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The sick one

The resourcefulness of some fanciers in giving their pigeons names is remarkable.

There are the common, ordinary names like the 'Blauwe', the 'Kleine', the 'Witpen' and so on, but these don't show much ingenuity; they are not 'trendy'.

'Turbo', 'Mata Hari', 'Meteoor', 'Raket' are a bit more imaginative, and if you take everything that's written seriously then it's not just pigeons that had been entered into races.


There are those, who resort to different tactics to outwit the competition.

Geerts had his 'BUFFEL' (Buffalo) and his 'GIER' (Vulture), van Elsacker his 'WEZEL' (Weasel), the Houbens their 'BEER' (Bear), Schellekens had 'ADELAARS' (Eagles), the Janssens had besides their 'STIER' (Bull) a 'VOS' (Fox), Linssen had his 'MEEUW' (Gull), v d Hoek his 'ZWAAN' (Swan), van Wanroy raced with a 'SPIN' (Spider), a 'VALK' (Falcon) brought Tournier his fame and the Janssens didn't even shy away from entering a cycle racer, their 'MERCKX'.



Apparently some pigeons are also allowed to have some faults, although you will often read the opposite.

Hofkens won a string of first prizes with his 'EENOOG' (One Eye), but Dusee from Tilburg, Holland, went even further and in his time flew with a 'BLINDE' (Blind One).

And what do you think of the 'LAMME' (Lame One)?

That pigeon made van der Wegen famous in all corners of the world.

But do pigeons with one eye, even blind and lame ones seem capable of distinguishing themselves, the birds may apparently even have 'a screw loose'.

Otherwise, you wouldn't win first prizes with a 'DOLLE' (Mad One) or a 'GESCHIFTE' (Crazy One), like Van Geel and Hofkens did back then.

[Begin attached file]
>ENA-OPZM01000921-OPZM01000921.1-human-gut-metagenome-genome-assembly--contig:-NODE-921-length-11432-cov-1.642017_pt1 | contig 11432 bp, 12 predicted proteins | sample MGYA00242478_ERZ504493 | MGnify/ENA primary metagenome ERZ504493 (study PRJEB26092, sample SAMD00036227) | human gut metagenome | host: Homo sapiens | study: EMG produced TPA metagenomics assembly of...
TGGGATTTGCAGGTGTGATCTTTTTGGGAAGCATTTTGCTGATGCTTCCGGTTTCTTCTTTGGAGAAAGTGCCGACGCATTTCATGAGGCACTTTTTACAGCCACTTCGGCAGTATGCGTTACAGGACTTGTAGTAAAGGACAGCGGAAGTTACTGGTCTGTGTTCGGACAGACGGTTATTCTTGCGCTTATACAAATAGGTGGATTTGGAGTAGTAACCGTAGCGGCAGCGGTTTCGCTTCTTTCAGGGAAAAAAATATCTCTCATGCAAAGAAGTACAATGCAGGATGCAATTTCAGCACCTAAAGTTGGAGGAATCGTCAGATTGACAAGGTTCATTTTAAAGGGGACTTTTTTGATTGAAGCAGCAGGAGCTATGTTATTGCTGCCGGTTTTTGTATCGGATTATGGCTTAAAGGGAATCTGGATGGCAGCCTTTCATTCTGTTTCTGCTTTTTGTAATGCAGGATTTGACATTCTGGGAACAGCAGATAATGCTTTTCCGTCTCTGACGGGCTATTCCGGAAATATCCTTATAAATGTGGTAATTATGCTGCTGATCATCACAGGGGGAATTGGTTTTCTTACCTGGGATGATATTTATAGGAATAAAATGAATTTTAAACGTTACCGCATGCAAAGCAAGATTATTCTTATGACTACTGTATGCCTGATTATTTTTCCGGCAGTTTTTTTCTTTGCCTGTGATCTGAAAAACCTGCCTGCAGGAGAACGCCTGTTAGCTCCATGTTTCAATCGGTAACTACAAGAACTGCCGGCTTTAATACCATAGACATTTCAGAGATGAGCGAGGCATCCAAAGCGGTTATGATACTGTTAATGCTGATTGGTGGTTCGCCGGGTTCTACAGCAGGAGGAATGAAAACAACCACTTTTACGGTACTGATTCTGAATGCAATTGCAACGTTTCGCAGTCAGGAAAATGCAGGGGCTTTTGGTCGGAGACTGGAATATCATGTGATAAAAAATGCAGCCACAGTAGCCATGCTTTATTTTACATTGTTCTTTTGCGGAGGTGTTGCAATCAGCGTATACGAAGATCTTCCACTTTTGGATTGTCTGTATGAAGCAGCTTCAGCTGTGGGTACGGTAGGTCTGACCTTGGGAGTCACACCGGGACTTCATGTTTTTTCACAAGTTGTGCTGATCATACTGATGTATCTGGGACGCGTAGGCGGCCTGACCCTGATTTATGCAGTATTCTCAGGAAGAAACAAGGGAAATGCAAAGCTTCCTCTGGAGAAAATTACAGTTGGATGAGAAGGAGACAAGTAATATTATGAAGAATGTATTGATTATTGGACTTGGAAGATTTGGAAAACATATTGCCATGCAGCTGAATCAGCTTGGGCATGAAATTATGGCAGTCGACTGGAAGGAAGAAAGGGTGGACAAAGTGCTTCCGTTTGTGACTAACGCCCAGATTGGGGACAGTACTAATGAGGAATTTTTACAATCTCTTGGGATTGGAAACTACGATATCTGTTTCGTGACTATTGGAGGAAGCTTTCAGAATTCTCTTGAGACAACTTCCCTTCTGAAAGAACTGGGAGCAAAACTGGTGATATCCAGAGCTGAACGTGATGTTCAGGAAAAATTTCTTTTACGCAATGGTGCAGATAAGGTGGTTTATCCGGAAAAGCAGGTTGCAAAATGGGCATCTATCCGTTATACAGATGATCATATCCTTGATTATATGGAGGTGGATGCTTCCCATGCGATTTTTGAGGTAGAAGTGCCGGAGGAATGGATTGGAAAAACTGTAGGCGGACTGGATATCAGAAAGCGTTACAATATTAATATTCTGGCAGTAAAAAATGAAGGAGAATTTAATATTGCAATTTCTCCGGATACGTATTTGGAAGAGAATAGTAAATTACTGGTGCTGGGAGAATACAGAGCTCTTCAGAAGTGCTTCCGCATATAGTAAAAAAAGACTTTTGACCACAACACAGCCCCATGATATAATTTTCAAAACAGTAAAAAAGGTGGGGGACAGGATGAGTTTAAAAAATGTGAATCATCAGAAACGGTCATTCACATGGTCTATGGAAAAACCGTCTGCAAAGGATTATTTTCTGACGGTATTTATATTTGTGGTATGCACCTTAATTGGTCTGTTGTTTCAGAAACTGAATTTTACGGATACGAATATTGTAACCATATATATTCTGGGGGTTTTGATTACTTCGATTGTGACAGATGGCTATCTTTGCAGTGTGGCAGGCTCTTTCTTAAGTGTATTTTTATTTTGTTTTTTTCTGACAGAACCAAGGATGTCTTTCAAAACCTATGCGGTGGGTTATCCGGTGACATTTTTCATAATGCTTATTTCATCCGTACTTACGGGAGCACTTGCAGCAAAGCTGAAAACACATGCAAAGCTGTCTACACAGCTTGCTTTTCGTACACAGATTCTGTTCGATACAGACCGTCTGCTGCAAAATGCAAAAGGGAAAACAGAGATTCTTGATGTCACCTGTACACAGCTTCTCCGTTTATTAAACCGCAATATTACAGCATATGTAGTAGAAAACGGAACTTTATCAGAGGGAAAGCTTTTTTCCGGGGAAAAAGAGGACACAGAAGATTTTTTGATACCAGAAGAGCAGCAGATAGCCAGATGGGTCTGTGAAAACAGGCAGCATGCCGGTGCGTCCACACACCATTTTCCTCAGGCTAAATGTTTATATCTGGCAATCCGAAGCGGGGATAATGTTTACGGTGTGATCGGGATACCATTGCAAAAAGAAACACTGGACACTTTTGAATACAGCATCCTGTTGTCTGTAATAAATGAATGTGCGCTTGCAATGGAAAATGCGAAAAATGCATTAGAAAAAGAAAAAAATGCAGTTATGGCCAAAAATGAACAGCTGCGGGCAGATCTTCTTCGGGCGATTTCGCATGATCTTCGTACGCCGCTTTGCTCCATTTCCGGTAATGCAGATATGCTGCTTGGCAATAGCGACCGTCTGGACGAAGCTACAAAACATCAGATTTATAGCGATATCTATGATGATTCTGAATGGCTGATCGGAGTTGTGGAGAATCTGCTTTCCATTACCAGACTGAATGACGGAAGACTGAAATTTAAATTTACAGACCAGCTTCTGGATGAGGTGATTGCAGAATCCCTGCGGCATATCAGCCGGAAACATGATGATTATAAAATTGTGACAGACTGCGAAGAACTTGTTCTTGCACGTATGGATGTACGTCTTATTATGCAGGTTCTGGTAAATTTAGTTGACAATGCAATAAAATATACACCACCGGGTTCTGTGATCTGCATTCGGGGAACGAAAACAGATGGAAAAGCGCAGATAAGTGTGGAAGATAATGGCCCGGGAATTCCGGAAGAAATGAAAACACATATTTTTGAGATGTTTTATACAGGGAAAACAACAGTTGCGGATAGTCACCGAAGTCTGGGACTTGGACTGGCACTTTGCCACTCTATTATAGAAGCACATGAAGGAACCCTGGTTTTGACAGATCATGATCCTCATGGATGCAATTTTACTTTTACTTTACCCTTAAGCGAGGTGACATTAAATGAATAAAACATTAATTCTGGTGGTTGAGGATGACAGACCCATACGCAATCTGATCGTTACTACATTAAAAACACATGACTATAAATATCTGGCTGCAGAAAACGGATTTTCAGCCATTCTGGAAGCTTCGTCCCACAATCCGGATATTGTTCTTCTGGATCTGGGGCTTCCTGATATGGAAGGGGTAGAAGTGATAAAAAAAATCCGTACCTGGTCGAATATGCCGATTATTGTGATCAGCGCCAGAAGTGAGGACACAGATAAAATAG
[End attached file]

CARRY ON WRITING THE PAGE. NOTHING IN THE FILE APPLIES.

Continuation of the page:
Desmet Matthijs had their 'GENAAIDE' (Stitched One), which might explain why I never dared buying pigeons there.

Some fanciers display certain arrogance as well.

A British ice-cream man named a pigeon 'INVINCIBLE', which seemed an odd name for a pigeon, of which nobody had ever known before his victory fromBarcelona.

But I learned from it. I also named one of my pigeons 'Invincible' and, oops, people were queuing to buy youngsters from that pigeon.


"What becomes of our pigeons?", you often read.

Simple; they are strangled by the 'MOORDENAARS' (Murderers) of Braakhuis, or blown to pieces by the 'KANON' (Canon) of Smeulders, or by the 'RAKET' (Rocket) of the Janssens.

I once had a very special pigeon too, 14 years old, completely worn out, but every year he was good for several first prizes.

I named her 'the sick one', and not one other pigeon in my loft has done so well for me as this old aunty. How can something like that be?

Don't pigeons even have to be energetic or healthy anymore?

I'm going to explain...


Herd animal

A real fancier knows that a pigeon is a herd animal. Pigeons attract each other, they seek each other out, imitate each other.

Some high buildings groan under the weight of the many hundreds of pigeons that seek shelter there.

On the buildings next to it there is sometimes not a bird in sight.

You can use the knowledge that pigeons attract each other to your own advantage.